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Saturday, Dec. 8, 2007


Doubts linger over older AC Milan

AC Milan's arrival this week for the Club World Cup added a dash of the requisite glamour that was never going to be provided by last night's spectacle between Waitekere United and Sepahan, but doubts linger over whether the Italian giants' aging stars will be able to light up the tournament.

James Mulligan

The Milanese band of veterans' wretched league form of late in Serie A — they stand 16 points behind city rival Inter Milan with less than half the season gone — suggests a terminal decline has set in among a team that just seven months ago won the Champions League.

No matter if the heart is willing, when a player's legs go, they go quickly and it is quickly becoming apparent that many of the squad are creaking toward the end of their Milan careers.

Thirtysomethings pepper the Milan ranks. 'Keeper Dida is 34. Captain and defender Paolo Maldini, 39. Defender Cafu, 37. Striker Filippo Inzaghi, 34. Midfielder Clarence Seedorf, 32. Defender Alessandro Nesta, 32. Winger Serginho, 36. The list goes on.

The Milanese have hardly helped in reducing the average age of their squad with their recent recruitment policy. A main summer signing was 32-year-old Brazilian midfielder Emerson, a player of feline grace in his pomp with Roma and Juventus but whose performances had lost their luster during his time at Real Madrid.

News photo
AC Milan manager Carlo Ancelotti (left) poses with his players (from left) Paolo Maldini, Alberto Gilardino and Kakha Kaladze, following their press conference at the FIFA Club World Cup on Friday in Yokohama. AP PHOTO

Ronaldo is another castoff from Real to arrive this year. There are no arguments that the striker with a penchant for a good night on the tiles has been on the wane for years. Real didn't want him, so why did Milan?

The Italians are going to have to make some tough, if not potentially unpopular, decisions over the next few months if a radical overhaul is to be executed in the summer.

While Maldini said Friday that he wouldn't be bringing forward his plan to retire at the season's end despite the strict limitations on playing time his body is imposing, his plan to quit at the end of his current contract in August 2008 still stands. For others, the decision will not be theirs to make.

There is an argument that a fresh start must include a fresh coach and Carlo Ancelotti should be worried when not only Jose Mourinho is out of a job but also former Milan boss Fabio Capello.

Mourinho has been consistently linked to the post since leaving Chelsea and the appointment would have made the most sense until Marco Van Basten confirmed he would be stepping down as Dutch coach after the Euro 2008 finals.

Van Basten, of course, was one of the three Dutchman, along with Frank Rijkaard and Ruud Gullit, brought to the club in the late 1980s to star in what was the first of the great modern Milan teams.

For a season or two, until injury cruelly curtailed his career before he turned 30, Van Basten was arguably the world's greatest player and his appointment as Milan coach would be a hugely popular choice among the fans.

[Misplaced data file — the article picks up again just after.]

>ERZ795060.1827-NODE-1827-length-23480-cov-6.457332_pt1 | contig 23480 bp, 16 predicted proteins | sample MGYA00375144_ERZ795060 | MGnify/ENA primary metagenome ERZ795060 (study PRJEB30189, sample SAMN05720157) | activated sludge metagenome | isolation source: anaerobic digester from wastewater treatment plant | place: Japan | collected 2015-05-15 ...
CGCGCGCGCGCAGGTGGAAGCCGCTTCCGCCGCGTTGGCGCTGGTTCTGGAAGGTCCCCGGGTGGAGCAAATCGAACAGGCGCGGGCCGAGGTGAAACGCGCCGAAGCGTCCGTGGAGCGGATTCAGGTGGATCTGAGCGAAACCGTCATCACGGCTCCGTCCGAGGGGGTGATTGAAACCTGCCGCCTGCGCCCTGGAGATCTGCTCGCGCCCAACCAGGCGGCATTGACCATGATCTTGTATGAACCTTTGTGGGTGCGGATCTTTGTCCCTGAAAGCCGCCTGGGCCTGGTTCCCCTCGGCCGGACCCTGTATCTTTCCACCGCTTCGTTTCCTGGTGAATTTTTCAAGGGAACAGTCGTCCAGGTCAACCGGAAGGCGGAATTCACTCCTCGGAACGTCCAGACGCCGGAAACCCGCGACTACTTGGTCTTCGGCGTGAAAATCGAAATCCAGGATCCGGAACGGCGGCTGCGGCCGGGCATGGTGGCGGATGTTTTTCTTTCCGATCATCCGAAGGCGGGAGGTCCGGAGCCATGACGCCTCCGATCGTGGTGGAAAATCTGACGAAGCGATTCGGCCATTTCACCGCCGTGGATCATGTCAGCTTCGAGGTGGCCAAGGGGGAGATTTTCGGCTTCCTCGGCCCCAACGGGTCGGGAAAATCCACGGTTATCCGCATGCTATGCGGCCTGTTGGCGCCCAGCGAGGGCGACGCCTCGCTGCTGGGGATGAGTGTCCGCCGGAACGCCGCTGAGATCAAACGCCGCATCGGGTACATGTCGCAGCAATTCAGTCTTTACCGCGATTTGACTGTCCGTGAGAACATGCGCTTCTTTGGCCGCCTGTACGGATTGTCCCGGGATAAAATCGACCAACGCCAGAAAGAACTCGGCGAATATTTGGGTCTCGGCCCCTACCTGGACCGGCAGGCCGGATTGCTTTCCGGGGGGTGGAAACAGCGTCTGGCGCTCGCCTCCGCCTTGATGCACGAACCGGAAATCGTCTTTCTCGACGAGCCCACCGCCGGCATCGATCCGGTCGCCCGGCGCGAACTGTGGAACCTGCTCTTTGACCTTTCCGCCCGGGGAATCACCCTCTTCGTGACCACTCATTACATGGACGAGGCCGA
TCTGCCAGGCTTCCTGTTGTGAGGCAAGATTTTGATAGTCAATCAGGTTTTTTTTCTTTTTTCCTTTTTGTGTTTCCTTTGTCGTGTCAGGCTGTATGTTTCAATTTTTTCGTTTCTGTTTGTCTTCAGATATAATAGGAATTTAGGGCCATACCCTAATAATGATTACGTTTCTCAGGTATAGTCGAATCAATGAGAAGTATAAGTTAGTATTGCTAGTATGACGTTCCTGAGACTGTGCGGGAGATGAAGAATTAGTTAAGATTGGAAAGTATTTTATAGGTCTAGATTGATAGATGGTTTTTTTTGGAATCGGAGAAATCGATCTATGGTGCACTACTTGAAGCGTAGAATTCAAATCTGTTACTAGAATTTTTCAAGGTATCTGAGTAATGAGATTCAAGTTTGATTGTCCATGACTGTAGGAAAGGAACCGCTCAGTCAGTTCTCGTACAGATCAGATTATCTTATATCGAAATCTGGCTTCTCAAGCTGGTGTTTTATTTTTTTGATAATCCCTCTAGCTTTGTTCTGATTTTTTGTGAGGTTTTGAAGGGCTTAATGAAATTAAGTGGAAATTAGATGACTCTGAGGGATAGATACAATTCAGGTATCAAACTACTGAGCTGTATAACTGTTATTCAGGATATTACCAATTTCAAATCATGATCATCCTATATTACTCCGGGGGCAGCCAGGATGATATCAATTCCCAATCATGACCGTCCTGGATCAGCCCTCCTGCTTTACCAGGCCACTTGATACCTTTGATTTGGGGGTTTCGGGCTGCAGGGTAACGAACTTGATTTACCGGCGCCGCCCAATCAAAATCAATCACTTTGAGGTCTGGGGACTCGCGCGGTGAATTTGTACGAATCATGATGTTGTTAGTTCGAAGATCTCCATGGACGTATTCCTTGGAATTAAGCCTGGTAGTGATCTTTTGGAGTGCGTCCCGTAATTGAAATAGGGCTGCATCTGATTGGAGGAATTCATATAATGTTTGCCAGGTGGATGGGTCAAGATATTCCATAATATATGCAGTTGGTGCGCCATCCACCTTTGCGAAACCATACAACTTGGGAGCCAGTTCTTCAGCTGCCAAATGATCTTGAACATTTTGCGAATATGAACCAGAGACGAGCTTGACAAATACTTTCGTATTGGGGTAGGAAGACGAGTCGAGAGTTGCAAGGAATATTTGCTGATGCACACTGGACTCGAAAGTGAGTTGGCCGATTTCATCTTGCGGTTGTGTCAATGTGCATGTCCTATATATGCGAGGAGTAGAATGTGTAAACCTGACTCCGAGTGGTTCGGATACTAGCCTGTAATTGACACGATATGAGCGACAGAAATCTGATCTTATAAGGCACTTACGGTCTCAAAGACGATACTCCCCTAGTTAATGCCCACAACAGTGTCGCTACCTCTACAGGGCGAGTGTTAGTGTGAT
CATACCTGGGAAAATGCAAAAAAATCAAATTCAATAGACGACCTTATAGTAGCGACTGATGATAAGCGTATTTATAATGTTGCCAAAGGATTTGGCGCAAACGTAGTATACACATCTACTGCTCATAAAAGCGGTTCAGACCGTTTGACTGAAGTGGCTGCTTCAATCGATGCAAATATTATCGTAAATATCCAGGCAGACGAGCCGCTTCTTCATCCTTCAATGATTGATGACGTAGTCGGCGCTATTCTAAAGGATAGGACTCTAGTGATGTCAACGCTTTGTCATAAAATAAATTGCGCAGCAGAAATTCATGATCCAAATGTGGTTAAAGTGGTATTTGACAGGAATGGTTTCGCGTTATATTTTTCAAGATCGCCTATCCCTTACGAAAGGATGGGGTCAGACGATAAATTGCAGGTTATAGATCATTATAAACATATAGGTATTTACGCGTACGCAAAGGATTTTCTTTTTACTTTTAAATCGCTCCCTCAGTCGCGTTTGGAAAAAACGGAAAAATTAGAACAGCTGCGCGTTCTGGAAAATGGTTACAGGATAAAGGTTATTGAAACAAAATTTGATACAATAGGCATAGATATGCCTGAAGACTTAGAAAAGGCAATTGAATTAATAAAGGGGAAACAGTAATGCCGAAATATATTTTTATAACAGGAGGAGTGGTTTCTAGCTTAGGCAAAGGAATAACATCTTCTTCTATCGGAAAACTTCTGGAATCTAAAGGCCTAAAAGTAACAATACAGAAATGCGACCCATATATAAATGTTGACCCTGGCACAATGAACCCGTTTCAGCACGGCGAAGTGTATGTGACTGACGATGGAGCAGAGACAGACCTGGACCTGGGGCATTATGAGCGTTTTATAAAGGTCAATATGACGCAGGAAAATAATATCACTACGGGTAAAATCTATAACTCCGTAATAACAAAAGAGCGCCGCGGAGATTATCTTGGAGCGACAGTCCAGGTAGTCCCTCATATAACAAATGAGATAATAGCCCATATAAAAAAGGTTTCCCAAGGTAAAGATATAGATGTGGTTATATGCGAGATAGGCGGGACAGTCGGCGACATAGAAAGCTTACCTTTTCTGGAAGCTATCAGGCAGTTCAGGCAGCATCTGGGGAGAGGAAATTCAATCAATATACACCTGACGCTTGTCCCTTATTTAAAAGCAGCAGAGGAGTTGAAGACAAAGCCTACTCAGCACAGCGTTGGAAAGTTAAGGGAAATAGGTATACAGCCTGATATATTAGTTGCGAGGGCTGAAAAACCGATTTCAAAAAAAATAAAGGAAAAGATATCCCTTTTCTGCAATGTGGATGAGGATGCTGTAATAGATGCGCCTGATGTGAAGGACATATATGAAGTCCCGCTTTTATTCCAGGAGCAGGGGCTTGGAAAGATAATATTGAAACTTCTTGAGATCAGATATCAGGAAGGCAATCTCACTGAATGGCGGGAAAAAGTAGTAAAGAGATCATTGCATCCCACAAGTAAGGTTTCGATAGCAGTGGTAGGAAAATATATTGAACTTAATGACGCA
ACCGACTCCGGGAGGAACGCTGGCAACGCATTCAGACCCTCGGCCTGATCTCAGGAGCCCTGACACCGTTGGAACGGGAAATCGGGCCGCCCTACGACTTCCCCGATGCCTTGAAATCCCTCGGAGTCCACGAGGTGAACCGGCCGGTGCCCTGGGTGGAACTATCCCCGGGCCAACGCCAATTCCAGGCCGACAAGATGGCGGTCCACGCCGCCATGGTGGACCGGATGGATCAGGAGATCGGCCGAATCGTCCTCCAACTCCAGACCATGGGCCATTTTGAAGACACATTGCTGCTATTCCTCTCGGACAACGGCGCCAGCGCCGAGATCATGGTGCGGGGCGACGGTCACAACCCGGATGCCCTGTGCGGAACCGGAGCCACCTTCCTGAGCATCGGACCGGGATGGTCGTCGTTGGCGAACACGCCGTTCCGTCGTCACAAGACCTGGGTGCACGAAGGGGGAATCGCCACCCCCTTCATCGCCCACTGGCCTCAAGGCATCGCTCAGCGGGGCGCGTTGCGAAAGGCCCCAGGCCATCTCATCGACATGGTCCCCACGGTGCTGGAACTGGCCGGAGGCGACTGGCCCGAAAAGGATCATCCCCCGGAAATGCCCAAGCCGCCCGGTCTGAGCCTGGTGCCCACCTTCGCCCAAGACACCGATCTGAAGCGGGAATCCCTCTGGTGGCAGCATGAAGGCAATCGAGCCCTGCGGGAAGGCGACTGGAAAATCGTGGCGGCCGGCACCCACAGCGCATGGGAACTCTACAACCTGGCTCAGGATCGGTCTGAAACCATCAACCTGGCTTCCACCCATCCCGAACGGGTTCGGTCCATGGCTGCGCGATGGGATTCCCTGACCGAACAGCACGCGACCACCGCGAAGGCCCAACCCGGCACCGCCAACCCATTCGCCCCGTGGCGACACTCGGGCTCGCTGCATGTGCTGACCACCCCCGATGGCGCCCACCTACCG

Indeed, owner Silvio Berlusconi is wont to promote those from within — Ancelotti starred alongside Van Basten et al., while Capello also played in the red and black shirt.

Any new coach will, of course, not be presented with a whole squad fit for the knackers' yard. Ballon d'Or winner Kaka, the world's greatest player, is a heck of a starting point for someone building a new side.

The 21-year-old French midfielder Yoann Gourcuff, tipped for a couple of seasons now as the new Zinedine Zidane, is another who represents Milan's future.

A hugely encouraging signing for the Milanese is that of 18-year-old Alexandre Pato — or "Alex the Duck" — who starred for Internacional at last year's Club World Cup. The $30 million arrival, hailed by Milan vice president Adriano Galliani as "the best young player in the world," will eligible to play from January.

In their defense, the Milanese can point to two Champions League titles and a runnerup finish in the last four seasons, which is a pretty irrefutable argument as to the quality of the team in recent years. And their canter into the knockout stages of the Champions League this year also adds weight to the argument that is not necessarily the end for the current Milan incarnation.

This European success, though, also supports the theory that Milan increasingly is a side able to perform when the occasion calls for it but not consistently over a whole season. They have won the Italian League just once since the turn of the millennium.

It will be intriguing to see whether the Club World Cup is deemed important enough among Milan's World Cup and Champions League winners for them to perform to the level of dizzying brilliance of which they are sometimes capable.

The sneaking suspicion, though, is that it is not and so they won't, and that will make for a depressing spectacle in a tournament that, on the evidence of Friday night's opener, sorely needs an injection of world-class play that only Milan or South American rival Boca Juniors are capable of providing.

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